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Hull's Construction Works a boon for apprentices

For the last three years, the city of Hull has been nurturing its construction workforce in preparation for the rebounding of the building and construction economy.

The city’s Construction Works scheme operates under the Cityworks brand and is part of the overall initiative that is run by the city’s businesses to try to make sure that they cultivate the skills needed to sustain and develop industry in the region.

Construction Works is the segment of the programme that focuses on young people looking to take their first step on a career in construction. Since its apprenticeship programme was launched ten years ago – in partnership with some of the biggest names in British construction – some 230 young people have passed through the programme, gaining training and experience. The programme has been so successful that 106 of the young people have left their training having already been snapped up as employees in the construction industry of the East Riding of Yorkshire.

Leading construction firms such as Morgan Sindall, Sewell Group, Moortown Construction and BAM have all picked meticulous and hard-working young tradesmen and women from the Construction Works programme, offering valuable long-term employment opportunities to them.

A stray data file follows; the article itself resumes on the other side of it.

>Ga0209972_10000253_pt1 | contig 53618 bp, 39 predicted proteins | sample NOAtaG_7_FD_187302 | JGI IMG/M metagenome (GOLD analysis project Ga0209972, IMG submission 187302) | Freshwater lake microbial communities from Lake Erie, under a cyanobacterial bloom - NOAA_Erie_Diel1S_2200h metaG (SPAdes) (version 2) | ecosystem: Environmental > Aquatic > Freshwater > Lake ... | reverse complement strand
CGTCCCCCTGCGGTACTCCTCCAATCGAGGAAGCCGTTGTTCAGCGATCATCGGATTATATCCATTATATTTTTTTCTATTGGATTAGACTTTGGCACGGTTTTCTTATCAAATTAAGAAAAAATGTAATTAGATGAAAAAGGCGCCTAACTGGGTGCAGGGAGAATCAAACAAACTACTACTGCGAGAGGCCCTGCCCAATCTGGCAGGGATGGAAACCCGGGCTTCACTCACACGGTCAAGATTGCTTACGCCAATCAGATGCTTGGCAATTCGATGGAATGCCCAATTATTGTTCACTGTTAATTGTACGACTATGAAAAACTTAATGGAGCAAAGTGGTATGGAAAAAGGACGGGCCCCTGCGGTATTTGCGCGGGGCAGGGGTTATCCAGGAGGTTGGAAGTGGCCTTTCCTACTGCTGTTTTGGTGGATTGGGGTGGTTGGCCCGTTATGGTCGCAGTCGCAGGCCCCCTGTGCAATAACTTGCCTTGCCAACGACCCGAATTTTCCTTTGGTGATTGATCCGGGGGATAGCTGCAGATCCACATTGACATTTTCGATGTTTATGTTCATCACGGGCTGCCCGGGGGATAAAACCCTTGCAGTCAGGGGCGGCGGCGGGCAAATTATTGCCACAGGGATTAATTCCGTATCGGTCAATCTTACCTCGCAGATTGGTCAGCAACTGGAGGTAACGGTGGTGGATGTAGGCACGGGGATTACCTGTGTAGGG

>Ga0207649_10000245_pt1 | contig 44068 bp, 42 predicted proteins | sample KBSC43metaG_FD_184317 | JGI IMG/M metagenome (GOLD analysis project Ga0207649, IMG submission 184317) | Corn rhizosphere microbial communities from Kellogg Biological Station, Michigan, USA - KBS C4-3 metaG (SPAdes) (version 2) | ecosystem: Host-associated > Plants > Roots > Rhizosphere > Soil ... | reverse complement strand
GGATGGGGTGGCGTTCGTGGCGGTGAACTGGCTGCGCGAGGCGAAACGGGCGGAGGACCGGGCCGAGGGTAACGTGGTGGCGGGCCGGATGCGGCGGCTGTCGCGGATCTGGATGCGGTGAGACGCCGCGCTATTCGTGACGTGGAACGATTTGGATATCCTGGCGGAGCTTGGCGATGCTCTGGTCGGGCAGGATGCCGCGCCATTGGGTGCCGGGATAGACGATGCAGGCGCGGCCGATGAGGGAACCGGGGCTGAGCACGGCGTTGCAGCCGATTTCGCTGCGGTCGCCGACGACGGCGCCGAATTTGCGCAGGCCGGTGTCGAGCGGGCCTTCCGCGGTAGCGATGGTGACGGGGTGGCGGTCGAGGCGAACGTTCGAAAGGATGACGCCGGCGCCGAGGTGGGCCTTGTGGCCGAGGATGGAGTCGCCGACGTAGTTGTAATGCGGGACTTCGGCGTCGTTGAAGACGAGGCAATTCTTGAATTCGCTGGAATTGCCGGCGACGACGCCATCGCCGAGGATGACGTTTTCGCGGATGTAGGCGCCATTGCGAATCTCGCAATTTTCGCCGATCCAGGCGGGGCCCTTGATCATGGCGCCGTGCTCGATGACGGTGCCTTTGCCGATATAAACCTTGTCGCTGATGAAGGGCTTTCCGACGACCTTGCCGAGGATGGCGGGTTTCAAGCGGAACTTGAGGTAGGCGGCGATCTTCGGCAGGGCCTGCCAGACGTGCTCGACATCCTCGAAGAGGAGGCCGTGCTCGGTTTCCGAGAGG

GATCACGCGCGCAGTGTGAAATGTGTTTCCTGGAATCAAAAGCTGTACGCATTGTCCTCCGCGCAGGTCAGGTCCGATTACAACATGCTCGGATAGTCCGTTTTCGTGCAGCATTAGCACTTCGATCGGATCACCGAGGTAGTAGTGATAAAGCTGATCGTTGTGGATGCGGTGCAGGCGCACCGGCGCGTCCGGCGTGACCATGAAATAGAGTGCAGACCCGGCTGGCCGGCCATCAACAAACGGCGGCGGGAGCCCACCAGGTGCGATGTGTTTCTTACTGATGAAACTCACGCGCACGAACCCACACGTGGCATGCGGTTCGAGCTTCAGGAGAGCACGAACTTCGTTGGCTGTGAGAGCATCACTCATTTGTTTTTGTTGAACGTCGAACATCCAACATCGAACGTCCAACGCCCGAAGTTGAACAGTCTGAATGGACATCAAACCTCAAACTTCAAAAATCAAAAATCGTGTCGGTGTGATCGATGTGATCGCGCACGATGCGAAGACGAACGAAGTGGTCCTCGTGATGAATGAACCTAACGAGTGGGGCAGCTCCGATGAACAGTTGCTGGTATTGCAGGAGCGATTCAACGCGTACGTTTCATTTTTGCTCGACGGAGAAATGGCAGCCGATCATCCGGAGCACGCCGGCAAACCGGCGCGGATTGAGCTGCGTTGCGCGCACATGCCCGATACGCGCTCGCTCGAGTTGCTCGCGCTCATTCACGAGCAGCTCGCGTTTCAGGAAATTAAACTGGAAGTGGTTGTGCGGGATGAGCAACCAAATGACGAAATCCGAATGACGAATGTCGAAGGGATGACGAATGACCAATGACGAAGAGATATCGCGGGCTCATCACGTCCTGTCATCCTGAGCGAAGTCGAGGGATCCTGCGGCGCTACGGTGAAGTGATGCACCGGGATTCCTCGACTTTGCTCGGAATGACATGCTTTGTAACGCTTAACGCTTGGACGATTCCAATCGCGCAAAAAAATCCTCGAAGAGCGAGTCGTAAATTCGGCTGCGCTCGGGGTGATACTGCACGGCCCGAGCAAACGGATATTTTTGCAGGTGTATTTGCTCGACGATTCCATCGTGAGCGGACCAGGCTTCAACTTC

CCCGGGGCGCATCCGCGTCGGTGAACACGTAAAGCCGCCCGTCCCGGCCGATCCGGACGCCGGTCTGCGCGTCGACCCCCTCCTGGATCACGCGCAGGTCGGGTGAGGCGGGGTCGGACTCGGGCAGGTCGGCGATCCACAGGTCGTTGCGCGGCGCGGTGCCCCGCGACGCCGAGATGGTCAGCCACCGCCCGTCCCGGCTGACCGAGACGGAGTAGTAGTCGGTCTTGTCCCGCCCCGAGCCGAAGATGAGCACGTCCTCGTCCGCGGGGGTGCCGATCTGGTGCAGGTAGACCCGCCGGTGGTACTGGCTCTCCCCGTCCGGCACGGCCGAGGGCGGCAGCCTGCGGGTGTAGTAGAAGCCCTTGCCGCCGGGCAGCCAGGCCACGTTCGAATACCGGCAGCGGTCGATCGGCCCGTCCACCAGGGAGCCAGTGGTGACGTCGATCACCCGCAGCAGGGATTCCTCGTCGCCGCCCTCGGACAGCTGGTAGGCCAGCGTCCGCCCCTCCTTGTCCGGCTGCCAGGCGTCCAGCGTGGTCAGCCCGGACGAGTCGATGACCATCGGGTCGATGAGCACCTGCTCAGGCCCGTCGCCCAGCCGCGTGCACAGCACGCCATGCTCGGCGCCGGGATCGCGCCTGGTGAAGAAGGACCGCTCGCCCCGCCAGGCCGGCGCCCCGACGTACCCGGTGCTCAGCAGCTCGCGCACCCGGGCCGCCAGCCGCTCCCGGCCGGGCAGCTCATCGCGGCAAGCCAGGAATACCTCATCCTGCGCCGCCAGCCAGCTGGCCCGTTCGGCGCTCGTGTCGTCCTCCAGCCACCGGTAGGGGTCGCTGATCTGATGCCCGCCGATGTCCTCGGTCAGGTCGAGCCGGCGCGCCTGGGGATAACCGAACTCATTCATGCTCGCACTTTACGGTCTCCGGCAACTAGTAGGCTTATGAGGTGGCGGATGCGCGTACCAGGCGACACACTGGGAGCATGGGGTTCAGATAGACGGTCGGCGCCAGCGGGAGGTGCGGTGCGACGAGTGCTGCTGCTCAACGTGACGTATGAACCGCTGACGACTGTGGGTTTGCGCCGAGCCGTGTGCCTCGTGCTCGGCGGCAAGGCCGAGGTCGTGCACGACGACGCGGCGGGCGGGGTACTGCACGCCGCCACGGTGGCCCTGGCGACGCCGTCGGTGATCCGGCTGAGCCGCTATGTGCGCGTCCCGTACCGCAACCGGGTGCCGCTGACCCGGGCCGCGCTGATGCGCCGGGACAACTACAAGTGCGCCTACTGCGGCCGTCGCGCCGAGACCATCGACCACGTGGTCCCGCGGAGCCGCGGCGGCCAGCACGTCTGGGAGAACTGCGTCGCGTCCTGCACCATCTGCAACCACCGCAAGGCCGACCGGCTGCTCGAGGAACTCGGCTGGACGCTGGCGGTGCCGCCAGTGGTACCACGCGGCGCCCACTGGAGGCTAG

Cityworks general manager, Catherine Bishop, said that they want to make sure that the abundant potential in the young people of Hull is not lost.

“The idea behind launching the Construction Works apprenticeship programme was to reach out to young people who are faced with barriers to work and learning,” she told the Hull Daily Mail. “By working with companies in the city, we have been able to build up some good relationships with them and offer our apprentices a pathway into sustainable work.”

Construction Works has been particularly beneficial during the recession and the construction market slump, when companies were unable to make the long-term commitment to training programmes of two or three years. Construction Works has developed a system where apprentices have been able to move from company to company as demand has dictated, which has also allowed them to take part in a full frame of tasks and training.

The programme was heavily involved in Hull’s